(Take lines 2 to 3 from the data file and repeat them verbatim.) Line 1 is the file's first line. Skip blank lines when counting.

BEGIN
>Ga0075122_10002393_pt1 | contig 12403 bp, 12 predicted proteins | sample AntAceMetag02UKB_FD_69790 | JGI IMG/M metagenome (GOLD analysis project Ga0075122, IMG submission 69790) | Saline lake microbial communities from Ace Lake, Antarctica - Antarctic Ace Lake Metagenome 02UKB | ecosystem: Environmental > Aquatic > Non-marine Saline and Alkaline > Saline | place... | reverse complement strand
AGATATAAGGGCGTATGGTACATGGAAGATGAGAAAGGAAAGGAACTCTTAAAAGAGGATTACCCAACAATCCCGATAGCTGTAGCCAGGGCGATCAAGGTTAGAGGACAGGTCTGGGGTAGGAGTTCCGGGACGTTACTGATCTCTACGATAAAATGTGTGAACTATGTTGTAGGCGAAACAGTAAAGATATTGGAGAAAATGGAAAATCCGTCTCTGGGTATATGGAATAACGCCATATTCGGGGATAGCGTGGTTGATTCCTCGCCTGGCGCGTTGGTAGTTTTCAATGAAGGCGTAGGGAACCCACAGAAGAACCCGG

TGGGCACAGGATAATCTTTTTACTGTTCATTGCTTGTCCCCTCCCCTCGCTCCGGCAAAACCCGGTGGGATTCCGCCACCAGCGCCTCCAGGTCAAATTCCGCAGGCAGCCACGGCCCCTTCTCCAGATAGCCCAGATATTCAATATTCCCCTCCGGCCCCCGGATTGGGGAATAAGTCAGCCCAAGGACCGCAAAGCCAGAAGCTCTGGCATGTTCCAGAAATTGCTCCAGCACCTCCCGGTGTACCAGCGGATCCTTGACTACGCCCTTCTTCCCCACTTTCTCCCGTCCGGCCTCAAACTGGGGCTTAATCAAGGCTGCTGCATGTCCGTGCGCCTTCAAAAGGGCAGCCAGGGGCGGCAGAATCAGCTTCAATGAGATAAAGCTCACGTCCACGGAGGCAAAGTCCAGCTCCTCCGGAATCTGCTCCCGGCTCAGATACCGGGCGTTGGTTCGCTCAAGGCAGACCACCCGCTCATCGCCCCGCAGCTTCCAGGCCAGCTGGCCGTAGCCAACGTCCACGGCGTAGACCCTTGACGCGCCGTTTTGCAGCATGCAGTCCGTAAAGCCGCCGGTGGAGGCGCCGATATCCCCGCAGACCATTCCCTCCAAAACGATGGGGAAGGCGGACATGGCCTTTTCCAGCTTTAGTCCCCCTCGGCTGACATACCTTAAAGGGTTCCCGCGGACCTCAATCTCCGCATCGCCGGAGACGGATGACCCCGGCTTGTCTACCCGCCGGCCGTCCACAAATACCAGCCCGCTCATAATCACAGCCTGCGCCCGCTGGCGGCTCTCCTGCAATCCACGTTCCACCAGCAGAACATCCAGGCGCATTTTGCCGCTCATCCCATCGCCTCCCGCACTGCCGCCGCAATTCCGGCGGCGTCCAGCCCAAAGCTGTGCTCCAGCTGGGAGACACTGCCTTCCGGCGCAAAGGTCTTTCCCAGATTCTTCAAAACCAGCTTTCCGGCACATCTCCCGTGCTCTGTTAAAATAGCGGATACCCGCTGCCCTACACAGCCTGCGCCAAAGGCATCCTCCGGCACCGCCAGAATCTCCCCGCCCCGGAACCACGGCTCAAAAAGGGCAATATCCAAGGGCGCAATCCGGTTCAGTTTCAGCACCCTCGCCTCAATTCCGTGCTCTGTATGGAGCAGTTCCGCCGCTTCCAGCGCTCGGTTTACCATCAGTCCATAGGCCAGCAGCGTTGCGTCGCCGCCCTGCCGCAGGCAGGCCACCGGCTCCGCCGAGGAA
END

AGATATAAGGGCGTATGGTACATGGAAGATGAGAAAGGAAAGGAACTCTTAAAAGAGGATTACCCAACAATCCCGATAGCTGTAGCCAGGGCGATCAAGGTTAGAGGACAGGTCTGGGGTAGGAGTTCCGGGACGTTACTGATCTCTACGATAAAATGTGTGAACTATGTTGTAGGCGAAACAGTAAAGATATTGGAGAAAATGGAAAATCCGTCTCTGGGTATATGGAATAACGCCATATTCGGGGATAGCGTGGTTGATTCCTCGCCTGGCGCGTTGGTAGTTTTCAATGAAGGCGTAGGGAACCCACAGAAGAACCCGG

TGGGCACAGGATAATCTTTTTACTGTTCATTGCTTGTCCCCTCCCCTCGCTCCGGCAAAACCCGGTGGGATTCCGCCACCAGCGCCTCCAGGTCAAATTCCGCAGGCAGCCACGGCCCCTTCTCCAGATAGCCCAGATATTCAATATTCCCCTCCGGCCCCCGGATTGGGGAATAAGTCAGCCCAAGGACCGCAAAGCCAGAAGCTCTGGCATGTTCCAGAAATTGCTCCAGCACCTCCCGGTGTACCAGCGGATCCTTGACTACGCCCTTCTTCCCCACTTTCTCCCGTCCGGCCTCAAACTGGGGCTTAATCAAGGCTGCTGCATGTCCGTGCGCCTTCAAAAGGGCAGCCAGGGGCGGCAGAATCAGCTTCAATGAGATAAAGCTCACGTCCACGGAGGCAAAGTCCAGCTCCTCCGGAATCTGCTCCCGGCTCAGATACCGGGCGTTGGTTCGCTCAAGGCAGACCACCCGCTCATCGCCCCGCAGCTTCCAGGCCAGCTGGCCGTAGCCAACGTCCACGGCGTAGACCCTTGACGCGCCGTTTTGCAGCATGCAGTCCGTAAAGCCGCCGGTGGAGGCGCCGATATCCCCGCAGACCATTCCCTCCAAAACGATGGGGAAGGCGGACATGGCCTTTTCCAGCTTTAGTCCCCCTCGGCTGACATACCTTAAAGGGTTCCCGCGGACCTCAATCTCCGCATCGCCGGAGACGGATGACCCCGGCTTGTCTACCCGCCGGCCGTCCACAAATACCAGCCCGCTCATAATCACAGCCTGCGCCCGCTGGCGGCTCTCCTGCAATCCACGTTCCACCAGCAGAACATCCAGGCGCATTTTGCCGCTCATCCCATCGCCTCCCGCACTGCCGCCGCAATTCCGGCGGCGTCCAGCCCAAAGCTGTGCTCCAGCTGGGAGACACTGCCTTCCGGCGCAAAGGTCTTTCCCAGATTCTTCAAAACCAGCTTTCCGGCACATCTCCCGTGCTCTGTTAAAATAGCGGATACCCGCTGCCCTACACAGCCTGCGCCAAAGGCATCCTCCGGCACCGCCAGAATCTCCCCGCCCCGGAACCACGGCTCAAAAAGGGCAATATCCAAGGGCGCAATCCGGTTCAGTTTCAGCACCCTCGCCTCAATTCCGTGCTCTGTATGGAGCAGTTCCGCCGCTTCCAGCGCTCGGTTTACCATCAGTCCATAGGCCAGCAGCGTTGCGTCGCCGCCCTGCCGCAGGCAGGCCACCGGCTCCGCCGAGGAA